Afghanistan's attorney general has indicted 21 people and named several others as persons of interest in connection with criminal activity at Kabul Bank.  The report says five people are in custody, but that many of those indicted and considered persons of interest have fled the country.

The Afghan government has called for the United States to extradite the former head of the Afghan central bank, Abdul Qadir Fitrat, who fled to the U.S. last year.  Fitrat said he feared for his life after trying to prosecute those who stole from Kabul Bank.  Afghan officials say Fitrat played a role in the scandal and want him brought back to Afghanistan to face charges.

The new report criticizes outside political influence on the attorney general's independent ability to determine what charges should be brought.  It cites a committee set up by President Hamid Karzai in 2011 to report on the crisis, which immediately announced the Afghan leader would himself decide whom to prosecute.

Karzai also issued a decree absolving those who paid back the principal of outstanding loans from having to pay interest or face criminal charges.

The panel said there is "great concern" about delays and the manner of the attorney general's own investigation.  The report says "reasonable grounds" for an investigation existed as early as September 2010, but that a formal investigation did not begin until April 2011.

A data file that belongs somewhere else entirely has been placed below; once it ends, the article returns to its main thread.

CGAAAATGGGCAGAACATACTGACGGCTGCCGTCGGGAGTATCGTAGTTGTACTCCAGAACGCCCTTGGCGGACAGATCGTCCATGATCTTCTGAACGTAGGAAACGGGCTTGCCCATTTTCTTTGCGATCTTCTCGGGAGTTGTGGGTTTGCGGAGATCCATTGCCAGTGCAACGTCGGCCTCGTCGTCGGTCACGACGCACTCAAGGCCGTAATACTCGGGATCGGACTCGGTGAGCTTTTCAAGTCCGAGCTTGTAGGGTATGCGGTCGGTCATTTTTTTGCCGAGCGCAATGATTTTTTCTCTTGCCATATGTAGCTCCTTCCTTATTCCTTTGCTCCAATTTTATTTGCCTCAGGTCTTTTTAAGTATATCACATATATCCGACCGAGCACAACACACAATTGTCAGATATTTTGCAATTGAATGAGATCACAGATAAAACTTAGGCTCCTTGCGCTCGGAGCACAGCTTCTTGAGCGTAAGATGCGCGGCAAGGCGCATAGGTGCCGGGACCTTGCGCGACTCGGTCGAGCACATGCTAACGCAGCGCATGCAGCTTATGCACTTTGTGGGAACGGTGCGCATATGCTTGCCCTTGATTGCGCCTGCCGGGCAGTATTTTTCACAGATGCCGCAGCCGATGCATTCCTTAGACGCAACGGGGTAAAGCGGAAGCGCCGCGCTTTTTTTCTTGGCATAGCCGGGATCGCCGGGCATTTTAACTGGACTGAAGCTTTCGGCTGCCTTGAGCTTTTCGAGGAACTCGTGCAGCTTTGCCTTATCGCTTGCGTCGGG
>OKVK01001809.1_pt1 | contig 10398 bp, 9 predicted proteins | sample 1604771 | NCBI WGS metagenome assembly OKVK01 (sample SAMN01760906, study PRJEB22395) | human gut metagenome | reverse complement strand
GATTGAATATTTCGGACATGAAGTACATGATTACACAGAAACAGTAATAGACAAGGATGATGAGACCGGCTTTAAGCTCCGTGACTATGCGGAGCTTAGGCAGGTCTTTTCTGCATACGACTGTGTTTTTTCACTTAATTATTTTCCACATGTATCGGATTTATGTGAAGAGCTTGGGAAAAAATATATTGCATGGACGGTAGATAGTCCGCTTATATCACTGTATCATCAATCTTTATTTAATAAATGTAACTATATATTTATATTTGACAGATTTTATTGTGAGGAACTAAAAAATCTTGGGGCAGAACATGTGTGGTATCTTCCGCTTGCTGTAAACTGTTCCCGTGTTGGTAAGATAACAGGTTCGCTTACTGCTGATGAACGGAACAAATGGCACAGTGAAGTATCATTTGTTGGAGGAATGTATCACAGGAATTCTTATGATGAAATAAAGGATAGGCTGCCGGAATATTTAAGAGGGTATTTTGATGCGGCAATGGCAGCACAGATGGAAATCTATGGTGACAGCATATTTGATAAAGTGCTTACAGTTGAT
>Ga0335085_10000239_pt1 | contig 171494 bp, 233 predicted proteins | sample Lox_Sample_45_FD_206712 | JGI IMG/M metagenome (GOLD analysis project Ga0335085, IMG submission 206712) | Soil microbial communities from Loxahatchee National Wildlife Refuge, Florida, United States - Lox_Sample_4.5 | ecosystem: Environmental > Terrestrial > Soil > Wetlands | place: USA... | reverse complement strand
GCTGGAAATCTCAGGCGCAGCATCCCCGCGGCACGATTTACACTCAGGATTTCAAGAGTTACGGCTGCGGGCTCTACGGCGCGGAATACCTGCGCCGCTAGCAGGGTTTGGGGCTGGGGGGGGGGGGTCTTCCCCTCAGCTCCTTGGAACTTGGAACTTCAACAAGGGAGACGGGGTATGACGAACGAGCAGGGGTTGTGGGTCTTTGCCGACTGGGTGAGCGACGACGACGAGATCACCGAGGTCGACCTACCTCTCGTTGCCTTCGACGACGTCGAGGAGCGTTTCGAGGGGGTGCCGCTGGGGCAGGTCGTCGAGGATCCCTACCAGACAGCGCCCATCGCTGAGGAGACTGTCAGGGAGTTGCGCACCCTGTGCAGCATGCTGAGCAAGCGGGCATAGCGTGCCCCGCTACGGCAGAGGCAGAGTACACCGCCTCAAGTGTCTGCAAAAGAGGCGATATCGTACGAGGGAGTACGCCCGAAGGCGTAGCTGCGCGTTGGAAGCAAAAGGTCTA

Political ramifications

The panel says some of the bank's money went toward financing the campaigns of at least one presidential candidate and between 30 and 40 parliamentarians.  It recommended Afghanistan adopt political financing regulations that include open reports of who makes political contributions.

The panel also says the attorney general's office should document its investigations in writing, including "clear rationale" for why it decided to issue or not issue any charges.

The report also calls on a special tribunal set up by Karzai to hear the case to focus its efforts on processing the charges of those already indicted, instead of other activities including those related to recovering funds.

The panel, officially known as the Independent Joint Anti-Corruption Monitoring and Evaluation Committee, asked the Afghan government, the country's central bank and other affected institutions to respond in 60 days with their intentions to implement the committee's recommendations.